My eyes pass swiftly over most fashion ads, which can be counted on to feature models posing with fill-in-the-blank lipstick, clothes or jewelry.
But the new Louis Vuitton ad featuring Muhammad Ali made me pause. The three-year-old in the photo – shot last month by Annie Leibovitz – holds a feet-apart-chest-out stance that seems to say the same sort of thing his 70-year-old grandfather once brashly blurted: “I’m puuritty. I’m the grrreatest.”
Fashion and luxury ads rarely win big ad-industry awards. But despite their substantial volume of ads, Prada, Dolce & Gabbana, and Ralph Lauren – have not.
Print ads featuring the boxing champion will launch June 14, in the latest installment of an ad campaign that has featured Mikhail Gorbachev, soccer great Pelé, musician Keith Richards and, most recently, actress Angelina Jolie, who was shown floating on a Cambodian boat with a Louis Vuitton "Alto" bag at her side.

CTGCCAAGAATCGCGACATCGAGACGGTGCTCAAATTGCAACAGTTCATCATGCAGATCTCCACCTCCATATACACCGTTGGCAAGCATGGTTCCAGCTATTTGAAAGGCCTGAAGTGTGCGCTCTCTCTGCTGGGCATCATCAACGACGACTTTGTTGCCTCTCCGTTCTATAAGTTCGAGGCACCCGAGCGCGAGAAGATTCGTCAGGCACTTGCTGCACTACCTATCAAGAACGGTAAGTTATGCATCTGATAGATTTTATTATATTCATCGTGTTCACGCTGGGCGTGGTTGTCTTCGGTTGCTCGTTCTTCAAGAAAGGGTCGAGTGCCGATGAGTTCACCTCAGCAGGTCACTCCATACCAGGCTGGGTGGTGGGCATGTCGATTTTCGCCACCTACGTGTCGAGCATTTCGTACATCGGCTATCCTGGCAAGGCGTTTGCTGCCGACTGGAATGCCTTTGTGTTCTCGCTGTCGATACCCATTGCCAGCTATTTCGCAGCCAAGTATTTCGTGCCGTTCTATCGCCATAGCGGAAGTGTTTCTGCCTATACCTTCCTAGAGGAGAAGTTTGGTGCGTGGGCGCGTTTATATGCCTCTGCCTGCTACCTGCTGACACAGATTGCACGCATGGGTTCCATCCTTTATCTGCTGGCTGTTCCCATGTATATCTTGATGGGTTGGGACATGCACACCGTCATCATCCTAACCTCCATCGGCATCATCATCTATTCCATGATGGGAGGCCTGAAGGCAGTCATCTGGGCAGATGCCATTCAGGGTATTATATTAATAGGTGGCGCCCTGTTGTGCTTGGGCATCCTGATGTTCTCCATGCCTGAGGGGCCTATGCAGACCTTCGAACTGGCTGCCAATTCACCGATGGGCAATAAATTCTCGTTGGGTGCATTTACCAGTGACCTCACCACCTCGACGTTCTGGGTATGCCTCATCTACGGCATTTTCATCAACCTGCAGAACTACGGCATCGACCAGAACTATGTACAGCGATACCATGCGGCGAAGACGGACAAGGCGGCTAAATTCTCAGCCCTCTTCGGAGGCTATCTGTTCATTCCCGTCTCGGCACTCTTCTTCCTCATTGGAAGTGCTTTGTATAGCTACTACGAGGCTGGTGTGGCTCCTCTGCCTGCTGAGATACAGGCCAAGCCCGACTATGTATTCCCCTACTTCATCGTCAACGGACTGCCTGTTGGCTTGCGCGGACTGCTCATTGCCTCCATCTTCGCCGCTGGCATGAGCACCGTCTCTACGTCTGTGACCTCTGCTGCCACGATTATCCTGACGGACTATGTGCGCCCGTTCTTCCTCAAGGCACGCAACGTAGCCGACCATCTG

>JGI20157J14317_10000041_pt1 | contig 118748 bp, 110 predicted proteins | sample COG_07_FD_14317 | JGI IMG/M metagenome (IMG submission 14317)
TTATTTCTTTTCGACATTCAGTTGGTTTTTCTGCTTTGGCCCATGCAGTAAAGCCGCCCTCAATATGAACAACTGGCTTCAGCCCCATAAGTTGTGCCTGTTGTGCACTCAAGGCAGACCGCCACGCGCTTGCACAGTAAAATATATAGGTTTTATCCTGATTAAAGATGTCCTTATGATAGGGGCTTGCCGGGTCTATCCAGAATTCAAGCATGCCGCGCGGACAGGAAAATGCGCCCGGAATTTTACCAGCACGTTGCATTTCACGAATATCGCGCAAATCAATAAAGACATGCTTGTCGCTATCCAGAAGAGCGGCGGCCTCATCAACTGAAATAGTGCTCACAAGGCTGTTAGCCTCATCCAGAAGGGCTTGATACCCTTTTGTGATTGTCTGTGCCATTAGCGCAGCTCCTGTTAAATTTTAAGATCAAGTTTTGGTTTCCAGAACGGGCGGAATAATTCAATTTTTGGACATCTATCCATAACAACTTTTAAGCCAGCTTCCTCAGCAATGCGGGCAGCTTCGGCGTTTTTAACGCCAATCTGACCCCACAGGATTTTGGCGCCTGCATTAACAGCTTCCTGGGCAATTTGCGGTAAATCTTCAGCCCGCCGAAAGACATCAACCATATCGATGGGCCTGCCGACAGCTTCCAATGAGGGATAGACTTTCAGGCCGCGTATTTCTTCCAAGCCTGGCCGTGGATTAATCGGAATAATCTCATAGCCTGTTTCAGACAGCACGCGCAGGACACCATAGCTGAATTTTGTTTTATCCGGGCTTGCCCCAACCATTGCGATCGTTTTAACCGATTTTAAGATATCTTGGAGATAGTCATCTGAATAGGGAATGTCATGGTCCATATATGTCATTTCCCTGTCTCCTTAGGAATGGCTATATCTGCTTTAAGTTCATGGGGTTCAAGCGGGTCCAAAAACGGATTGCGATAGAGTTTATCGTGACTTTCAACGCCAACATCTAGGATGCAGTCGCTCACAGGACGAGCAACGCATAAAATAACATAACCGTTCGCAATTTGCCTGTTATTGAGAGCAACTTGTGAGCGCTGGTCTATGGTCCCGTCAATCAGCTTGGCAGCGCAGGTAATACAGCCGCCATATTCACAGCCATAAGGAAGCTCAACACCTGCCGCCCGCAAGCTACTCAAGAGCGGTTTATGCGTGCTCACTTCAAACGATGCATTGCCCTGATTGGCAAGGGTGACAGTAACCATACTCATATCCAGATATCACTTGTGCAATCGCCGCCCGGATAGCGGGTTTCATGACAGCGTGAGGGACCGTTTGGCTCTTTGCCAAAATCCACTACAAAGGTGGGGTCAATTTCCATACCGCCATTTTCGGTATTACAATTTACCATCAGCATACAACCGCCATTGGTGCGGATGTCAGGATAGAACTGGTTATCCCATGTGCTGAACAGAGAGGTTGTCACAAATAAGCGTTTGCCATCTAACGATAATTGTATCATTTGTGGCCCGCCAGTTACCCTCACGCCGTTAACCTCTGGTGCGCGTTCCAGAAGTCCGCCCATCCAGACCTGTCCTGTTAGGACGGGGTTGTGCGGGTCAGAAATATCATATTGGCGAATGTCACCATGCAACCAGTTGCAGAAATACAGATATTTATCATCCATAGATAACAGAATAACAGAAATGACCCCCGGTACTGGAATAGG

The ad, which will run in magazines and newspapers in 60 countries, seems to capture Mr. Ali in private reverie. Photographed last month by Anne Leibovitz in his Phoenix backyard, Mr. Ali watches with pleasure as a young boy stands with fists gloved, feet splayed, chest puffed. Though not identified in the ad, the child is his grandson, Curtis Muhammad Conway Jr.
Louis Vuitton, now part of the LHVM luxury conglomerate, started as a French luggage maker in the 19th century. While many consumers associate the brand with its "LV" logo wallets and handbags—or with its clothing designer,Marc Jacobs —the company sees travel and journeys as the central message of its marketing and hammers home the idea that there should be a Louis Vuitton bag along on any great journey. The company since 2007 has focused its ads on iconic individuals whose lives can be seen as extraordinary journeys. "We are a very specific brand—we are the only one bound with travel," says Yves Carcelle, Louis Vuitton's chairman and chief executive.
In an industry flooded with cliche repetitive marketing Louis Vuitton remains the steadfast for invoking thought provocative marketing with dignity.